Ritual vessel jue for serving wine, Shang dynasty, ca 1200 BC. Bronze, height 18 cm. National Gallery of Prague, Vp 2909.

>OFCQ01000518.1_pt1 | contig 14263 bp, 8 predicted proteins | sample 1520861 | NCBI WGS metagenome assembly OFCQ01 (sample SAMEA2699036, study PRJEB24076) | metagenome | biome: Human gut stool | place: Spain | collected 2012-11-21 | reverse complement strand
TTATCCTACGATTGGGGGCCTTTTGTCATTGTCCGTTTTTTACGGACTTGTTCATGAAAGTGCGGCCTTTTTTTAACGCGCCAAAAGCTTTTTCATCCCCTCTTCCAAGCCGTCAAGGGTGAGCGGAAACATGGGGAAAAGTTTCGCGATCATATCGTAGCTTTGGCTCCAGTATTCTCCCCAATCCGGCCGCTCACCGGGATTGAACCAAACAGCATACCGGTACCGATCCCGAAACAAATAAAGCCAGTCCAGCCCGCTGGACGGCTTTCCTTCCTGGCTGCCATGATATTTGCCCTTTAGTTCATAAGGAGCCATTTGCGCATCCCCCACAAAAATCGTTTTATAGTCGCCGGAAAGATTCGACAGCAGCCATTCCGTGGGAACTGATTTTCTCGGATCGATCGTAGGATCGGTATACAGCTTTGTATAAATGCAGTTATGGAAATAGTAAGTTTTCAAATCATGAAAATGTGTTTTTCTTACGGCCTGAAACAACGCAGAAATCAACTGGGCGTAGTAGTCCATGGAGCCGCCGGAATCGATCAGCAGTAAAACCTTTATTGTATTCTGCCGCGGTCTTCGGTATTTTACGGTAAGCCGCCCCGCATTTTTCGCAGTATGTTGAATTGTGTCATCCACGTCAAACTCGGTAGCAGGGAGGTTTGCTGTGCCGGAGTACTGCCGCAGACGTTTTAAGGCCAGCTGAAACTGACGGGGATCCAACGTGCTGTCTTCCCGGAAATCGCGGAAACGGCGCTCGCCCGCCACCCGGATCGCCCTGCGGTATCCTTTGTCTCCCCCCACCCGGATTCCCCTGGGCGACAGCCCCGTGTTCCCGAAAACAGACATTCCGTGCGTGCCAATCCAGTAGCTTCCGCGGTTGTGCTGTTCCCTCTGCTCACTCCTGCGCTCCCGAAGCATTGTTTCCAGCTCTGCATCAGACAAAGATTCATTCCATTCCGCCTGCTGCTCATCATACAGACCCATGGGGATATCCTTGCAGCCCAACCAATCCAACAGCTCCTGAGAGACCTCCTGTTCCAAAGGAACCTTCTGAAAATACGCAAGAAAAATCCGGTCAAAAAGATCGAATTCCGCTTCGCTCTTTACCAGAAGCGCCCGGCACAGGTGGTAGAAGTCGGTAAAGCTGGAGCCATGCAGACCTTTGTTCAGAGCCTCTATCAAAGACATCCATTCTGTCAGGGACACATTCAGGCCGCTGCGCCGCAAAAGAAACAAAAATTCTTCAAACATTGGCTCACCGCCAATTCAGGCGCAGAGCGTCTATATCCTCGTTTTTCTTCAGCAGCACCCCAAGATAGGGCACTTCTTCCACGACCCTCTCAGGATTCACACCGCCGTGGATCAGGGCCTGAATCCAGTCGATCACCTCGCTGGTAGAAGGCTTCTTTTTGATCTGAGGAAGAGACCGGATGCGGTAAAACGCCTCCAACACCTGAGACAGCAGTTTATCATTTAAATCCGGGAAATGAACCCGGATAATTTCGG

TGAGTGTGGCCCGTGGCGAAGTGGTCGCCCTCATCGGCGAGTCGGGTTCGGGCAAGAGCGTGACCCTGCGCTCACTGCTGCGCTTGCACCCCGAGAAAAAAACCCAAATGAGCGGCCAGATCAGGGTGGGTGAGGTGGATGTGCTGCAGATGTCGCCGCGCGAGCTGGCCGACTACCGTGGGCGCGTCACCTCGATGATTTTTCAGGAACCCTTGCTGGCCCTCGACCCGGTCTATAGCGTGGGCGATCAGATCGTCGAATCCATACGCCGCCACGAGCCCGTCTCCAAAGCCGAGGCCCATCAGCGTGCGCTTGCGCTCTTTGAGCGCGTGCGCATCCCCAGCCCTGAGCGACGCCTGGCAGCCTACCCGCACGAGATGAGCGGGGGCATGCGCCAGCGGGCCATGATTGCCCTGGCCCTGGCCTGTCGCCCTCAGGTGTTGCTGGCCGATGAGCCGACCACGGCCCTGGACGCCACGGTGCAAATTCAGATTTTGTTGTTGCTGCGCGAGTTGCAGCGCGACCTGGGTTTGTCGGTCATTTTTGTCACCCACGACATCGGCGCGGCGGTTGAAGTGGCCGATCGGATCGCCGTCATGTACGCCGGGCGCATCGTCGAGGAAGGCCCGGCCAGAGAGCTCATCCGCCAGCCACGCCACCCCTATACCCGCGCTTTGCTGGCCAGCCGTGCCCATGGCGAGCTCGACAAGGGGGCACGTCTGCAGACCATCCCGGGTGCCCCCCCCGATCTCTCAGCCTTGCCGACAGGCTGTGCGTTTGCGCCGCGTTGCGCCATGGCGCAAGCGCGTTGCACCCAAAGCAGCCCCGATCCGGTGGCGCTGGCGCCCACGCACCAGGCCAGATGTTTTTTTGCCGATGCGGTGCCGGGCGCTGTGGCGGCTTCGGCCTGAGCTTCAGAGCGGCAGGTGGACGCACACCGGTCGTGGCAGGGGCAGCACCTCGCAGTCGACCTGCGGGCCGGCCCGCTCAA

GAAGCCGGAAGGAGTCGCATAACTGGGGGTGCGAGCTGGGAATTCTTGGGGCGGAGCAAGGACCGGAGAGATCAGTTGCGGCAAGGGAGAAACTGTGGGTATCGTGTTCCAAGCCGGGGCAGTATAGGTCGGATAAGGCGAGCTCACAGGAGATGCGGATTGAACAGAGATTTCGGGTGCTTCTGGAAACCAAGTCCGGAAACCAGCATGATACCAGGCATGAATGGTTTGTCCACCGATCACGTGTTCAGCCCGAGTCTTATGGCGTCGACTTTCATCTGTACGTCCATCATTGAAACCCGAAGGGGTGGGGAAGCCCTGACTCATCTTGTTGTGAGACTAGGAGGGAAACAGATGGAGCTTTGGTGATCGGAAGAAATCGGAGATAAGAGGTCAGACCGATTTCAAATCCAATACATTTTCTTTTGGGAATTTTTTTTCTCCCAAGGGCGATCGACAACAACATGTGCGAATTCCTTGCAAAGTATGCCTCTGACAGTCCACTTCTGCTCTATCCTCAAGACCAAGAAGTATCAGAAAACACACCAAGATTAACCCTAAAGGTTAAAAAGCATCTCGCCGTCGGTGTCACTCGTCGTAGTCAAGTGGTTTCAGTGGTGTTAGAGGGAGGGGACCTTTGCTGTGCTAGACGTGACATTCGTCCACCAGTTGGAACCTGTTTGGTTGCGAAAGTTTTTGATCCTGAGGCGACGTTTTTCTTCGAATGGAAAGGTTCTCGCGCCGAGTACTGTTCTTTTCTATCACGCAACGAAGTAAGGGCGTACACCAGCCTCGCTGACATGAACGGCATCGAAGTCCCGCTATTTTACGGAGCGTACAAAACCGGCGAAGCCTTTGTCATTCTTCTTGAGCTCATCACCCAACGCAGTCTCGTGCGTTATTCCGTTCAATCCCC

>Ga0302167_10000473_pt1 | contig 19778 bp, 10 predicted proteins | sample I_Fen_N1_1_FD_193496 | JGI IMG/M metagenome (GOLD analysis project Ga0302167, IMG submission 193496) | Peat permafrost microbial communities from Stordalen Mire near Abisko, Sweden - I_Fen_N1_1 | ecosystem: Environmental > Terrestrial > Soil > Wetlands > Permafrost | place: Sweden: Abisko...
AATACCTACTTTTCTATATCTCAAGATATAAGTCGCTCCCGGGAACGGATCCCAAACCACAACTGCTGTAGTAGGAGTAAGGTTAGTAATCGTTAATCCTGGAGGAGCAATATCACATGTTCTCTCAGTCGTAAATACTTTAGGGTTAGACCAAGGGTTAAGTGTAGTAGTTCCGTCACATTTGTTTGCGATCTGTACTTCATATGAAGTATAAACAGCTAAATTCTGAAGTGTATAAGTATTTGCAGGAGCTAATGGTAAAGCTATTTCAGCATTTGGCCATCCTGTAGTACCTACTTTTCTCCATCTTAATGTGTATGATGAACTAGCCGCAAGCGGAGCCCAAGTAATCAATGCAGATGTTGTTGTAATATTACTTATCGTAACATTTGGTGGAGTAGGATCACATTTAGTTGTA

The ritual bronze wares from the Bronze Period (ca 2000–200 BC) that have survived in China in large numbers are unique in use and production technology. They were not made in the so-called lost-wax technique, but were cast in complexly decorated moulds of joint ceramic parts specially produced for each object. At the time the first states were forming in China, these vessels were used for rituals to pay respect to deceased ancestors to whom sacrifices such as meat, cereals, and alcohol were offered. Gradually, elaborate sets developed, their ownership based on social standing. The ding tripod has exclusive status in the classification of these bronze vessels as its ownership was connected with state power. Jue vessels were used in Shang and Zhou dynasty rituals to store and serve sacrificial beverages.